``We will continue to provide them with machines, technology and our intellectual properties,'' he said, ``and we'll get our revenue by selling them the foam and machines.''
That move now allows Urethane International to concentrate all of its energy toward setting up its dealer network, first throughout North America, Mr. Danules said, then probably in Europe, followed by Japan and Australia.
The company's recently signed dealers include one in Canada; one in Mexico is on the brink of signing. Although he wouldn't specify who all the dealers are, Mr. Danules said Dragon Tire Inc., a commercial tire dealership based in Denver, ``has proved to be what we think our prototype dealer should be.''
Lorenzo Mondragon, Dragon Tire's president, told Tire Business that tires containing Urethane Technologies' foam have been sent through the retreading process without any problems. ``We've foam filled a lot of skid loader tires and lawn and garden stuff, and (Superlite) is definitely a third of the weight of conventional foam. So people who're having equipment problems with the weight of conventional foam are very happy with this product.
``It's new to the market, so some people are still skeptical, but once they try it, they're very satisfied. We've gotten very good feedback and it seems to be taking off. Word of mouth seems to be selling it already.''
Unlike traditional foam, Mr. Mondragon has found that Superlite ``seems to hold its form a lot better. When you dig into it, it doesn't spill out like conventional foam. It holds its shape...if it gets damaged.''
Dragon Tire has three commercial outlets. Although it has been outsourcing retreads to a couple other companies, the dealership will open its own Oliver-process retreading plant Sept. 1, Mr. Mondragon said.
Mr. Danules has been looking at a number of avenues from which to cull possible dealers and conducted a pilot program that included lawn and garden equipment dealers. Also, some independent landscapers have expressed interest in the business, but he noted that ``without the tire industry experience and connections, it could be a tough business to launch.''
So he's decided to concentrate more on commercial tire dealerships which ``already have customers like general contractors, construction companies and lawn and garden centers.''
The company is offering dealers a three-year, zero-down lease program that includes the cost of a machine and the first two totes of foam-fill material, according to Mr. Danules. Since first coming to market, Urethane International has lowered the price of its apparatus significantly from an initial cost of $50,000 for the machine alone. Now, he said, it takes less than a $30,000 initial investment-including machine and foam fill, or less than $20,000 for just the machine-to get someone started in the business.
Meanwhile, Mr. Danules is continuing to target companies such as Home Depot Inc.'s tool rental division in the U.S., which he said has been making an effort to foam fill the tires on its equipment to cut downtime in the field. And one of his better customers has been Charles Machine Works Inc.'s Ditch Witch Division, the Oklahoma-based manufacturer of equipment such as small trenchers.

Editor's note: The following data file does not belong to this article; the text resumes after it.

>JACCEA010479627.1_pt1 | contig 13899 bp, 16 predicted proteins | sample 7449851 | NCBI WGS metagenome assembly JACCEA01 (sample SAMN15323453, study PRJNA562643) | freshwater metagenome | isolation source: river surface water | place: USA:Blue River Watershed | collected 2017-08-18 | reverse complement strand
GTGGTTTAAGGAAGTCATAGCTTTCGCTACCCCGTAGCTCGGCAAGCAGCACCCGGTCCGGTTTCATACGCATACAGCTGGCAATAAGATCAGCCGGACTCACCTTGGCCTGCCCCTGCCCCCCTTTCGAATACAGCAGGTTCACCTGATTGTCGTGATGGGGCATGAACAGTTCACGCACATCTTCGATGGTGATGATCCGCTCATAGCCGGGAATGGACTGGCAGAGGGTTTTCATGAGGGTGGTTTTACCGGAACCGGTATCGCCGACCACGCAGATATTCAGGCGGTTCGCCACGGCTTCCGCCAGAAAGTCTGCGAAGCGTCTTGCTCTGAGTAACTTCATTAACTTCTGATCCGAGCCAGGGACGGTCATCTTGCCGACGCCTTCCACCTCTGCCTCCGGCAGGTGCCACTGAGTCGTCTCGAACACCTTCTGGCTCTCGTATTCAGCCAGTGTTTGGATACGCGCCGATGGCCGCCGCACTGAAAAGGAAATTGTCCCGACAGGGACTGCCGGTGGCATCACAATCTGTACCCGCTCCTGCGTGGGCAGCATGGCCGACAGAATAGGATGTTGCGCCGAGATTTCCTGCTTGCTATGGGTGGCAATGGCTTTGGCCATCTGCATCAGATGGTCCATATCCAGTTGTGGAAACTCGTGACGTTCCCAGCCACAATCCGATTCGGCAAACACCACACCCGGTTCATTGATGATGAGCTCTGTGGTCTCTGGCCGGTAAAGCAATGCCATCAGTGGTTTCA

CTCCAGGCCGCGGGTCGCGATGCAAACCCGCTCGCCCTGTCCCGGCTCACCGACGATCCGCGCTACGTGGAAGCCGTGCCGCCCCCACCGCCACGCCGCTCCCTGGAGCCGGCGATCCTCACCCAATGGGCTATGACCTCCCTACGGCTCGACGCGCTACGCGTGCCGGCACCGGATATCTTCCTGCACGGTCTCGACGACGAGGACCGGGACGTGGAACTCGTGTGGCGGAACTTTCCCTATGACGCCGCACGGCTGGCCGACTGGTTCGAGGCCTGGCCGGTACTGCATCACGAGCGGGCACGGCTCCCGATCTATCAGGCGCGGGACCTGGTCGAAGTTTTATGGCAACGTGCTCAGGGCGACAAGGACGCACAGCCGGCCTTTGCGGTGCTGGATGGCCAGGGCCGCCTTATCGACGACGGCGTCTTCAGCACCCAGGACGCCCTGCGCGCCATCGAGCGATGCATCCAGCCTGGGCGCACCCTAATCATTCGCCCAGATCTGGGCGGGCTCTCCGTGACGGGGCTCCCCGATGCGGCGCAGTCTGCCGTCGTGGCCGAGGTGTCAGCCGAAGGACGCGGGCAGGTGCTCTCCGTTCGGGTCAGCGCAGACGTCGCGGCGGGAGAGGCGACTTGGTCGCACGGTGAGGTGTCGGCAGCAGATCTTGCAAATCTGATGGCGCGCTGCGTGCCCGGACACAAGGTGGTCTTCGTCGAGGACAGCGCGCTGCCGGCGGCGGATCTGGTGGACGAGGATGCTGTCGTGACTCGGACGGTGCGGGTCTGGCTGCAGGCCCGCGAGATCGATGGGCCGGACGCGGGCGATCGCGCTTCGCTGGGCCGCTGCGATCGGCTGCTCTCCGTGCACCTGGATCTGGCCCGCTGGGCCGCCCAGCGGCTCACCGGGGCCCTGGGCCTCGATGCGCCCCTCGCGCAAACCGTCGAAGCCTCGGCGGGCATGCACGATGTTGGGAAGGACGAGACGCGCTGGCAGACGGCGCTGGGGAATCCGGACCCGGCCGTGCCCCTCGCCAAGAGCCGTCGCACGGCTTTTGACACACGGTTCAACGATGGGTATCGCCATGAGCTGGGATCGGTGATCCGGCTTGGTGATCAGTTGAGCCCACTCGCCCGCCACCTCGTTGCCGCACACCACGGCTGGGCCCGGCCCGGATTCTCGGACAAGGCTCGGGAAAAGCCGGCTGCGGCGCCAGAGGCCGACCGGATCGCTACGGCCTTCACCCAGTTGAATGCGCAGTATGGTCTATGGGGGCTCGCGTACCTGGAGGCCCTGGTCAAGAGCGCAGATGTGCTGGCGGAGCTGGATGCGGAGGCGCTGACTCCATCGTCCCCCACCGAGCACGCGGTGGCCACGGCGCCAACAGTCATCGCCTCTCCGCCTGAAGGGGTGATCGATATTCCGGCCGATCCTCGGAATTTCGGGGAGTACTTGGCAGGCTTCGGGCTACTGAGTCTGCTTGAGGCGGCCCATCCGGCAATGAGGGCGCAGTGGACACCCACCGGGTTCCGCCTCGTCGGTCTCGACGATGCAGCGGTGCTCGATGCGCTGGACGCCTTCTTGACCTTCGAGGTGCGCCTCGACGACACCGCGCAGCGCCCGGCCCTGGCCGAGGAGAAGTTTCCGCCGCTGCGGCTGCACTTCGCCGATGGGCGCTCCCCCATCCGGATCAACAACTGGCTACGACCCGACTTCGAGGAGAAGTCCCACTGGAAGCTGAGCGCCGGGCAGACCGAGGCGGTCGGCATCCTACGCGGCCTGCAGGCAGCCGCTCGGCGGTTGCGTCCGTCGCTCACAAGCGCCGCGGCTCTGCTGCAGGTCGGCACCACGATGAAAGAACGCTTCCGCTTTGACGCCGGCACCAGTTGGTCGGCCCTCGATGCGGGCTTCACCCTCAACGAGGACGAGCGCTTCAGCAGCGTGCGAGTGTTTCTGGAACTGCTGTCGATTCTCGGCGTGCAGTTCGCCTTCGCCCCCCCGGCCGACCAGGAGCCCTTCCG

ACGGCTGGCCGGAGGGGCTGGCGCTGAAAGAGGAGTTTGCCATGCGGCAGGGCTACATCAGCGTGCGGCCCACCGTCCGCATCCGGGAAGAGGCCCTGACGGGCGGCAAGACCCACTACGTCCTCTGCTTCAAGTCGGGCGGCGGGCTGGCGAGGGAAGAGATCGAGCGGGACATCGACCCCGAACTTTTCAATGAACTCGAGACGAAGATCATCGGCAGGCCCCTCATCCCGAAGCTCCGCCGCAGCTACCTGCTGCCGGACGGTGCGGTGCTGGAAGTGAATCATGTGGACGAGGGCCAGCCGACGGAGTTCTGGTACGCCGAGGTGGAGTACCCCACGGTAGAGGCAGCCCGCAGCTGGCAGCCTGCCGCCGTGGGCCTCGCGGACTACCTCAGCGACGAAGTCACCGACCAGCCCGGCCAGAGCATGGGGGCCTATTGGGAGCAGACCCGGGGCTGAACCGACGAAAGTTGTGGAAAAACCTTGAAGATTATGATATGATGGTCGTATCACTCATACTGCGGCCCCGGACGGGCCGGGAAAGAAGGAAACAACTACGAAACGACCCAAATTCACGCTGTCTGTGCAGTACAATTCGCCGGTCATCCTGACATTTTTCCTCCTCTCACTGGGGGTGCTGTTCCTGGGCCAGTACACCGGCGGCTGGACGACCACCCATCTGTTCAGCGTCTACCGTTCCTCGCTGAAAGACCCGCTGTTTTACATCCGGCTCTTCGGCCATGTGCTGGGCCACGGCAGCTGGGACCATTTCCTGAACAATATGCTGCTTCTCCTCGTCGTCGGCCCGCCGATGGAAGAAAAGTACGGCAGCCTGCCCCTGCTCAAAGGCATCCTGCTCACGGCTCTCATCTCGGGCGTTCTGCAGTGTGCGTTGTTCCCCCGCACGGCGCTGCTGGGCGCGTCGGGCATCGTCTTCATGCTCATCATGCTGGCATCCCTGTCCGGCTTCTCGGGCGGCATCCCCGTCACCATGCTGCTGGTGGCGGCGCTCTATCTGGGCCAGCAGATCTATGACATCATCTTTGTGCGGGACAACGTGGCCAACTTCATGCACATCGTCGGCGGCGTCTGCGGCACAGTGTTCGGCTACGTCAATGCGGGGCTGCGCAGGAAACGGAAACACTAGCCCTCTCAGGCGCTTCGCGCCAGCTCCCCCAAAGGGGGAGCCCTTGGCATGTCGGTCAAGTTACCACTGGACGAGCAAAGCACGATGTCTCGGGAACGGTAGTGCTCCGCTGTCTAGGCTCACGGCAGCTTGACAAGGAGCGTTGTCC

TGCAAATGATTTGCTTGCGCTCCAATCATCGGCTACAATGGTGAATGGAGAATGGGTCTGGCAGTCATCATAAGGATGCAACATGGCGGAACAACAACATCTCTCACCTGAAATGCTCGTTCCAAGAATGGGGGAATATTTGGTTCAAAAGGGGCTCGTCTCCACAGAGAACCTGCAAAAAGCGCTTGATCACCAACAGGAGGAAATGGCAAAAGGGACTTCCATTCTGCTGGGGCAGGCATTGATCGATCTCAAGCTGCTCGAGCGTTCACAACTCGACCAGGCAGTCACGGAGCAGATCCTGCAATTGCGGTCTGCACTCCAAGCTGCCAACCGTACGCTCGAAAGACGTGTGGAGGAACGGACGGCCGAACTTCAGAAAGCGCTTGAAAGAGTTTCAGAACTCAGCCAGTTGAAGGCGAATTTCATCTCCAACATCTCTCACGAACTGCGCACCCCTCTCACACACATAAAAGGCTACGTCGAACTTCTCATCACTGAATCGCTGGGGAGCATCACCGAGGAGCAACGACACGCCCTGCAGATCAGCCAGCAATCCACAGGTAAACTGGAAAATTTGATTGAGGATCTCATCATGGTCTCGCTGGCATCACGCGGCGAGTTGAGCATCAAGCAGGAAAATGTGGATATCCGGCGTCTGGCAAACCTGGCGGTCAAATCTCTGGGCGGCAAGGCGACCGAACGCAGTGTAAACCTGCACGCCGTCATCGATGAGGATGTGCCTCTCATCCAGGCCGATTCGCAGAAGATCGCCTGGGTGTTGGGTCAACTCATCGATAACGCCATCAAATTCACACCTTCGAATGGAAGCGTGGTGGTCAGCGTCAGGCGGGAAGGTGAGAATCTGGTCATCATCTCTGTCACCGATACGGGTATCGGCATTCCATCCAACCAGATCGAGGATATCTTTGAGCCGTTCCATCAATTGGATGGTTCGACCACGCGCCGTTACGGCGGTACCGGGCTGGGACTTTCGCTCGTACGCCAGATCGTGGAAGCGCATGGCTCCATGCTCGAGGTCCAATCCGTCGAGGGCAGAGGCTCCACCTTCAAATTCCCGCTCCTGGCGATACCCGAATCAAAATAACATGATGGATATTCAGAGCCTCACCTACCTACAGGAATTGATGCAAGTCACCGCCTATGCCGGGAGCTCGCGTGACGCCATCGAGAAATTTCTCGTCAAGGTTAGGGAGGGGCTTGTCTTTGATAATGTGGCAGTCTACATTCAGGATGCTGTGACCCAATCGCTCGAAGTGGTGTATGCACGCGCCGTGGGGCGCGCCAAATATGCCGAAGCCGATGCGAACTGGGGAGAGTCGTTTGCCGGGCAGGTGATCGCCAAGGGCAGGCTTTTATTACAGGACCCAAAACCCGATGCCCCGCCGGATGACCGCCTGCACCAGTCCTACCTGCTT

As for the environmental benefits of Superlite, Mr. Danules said any similarities between his and traditional fill begins and ends with the way a foam-filled tire is disposed. While both must be cut off a rim, some landfills won't accept the traditional fill because the oil in it can leach out, causing an environmental problem. He claimed his foam fill product contains no harmful oils and can be disposed of in a company's regular trash.
Superlite can be used in any tires that run 10 to 15 mph or less-including agriculture, off-road, construction, mining and light industry equipment. It also has been in use on military bases for equipment such as ordnance carriers, Mr. Danules said.
Other markets he is pursuing include tires on wheelchairs and scooters for handicapped persons and the small 9x3.50-4 casters that go on small tractors and commercial mowers. They are notorious for developing holes, which are sometimes plugged upwards of 10 times. But that can throw off the equipment's balance. Superlite could solve that problem, he said, and ``there's probably a million tires we can sell a year in that size alone-it's incredible.''
Mr. Danules, 54, has come a long way from his days at General Motors Corp., where he graduated from the GM Institute of Technology, then worked 16 years for the company's truck and bus unit. He then worked for American Isuzu Motors, helping set up its truck dealer organization, was vice president of sales for Volvo Construction Equipment's North American division, then served as president of Grove Manlift, a division of Grove Worldwide that makes large cranes, manlifts, scissor and boom equipment.
Once he came up with the idea for a lighter-than-traditional foam in 2001, he started his own company by raising money through private investors. Since then, it's been an exciting foam-filled ride.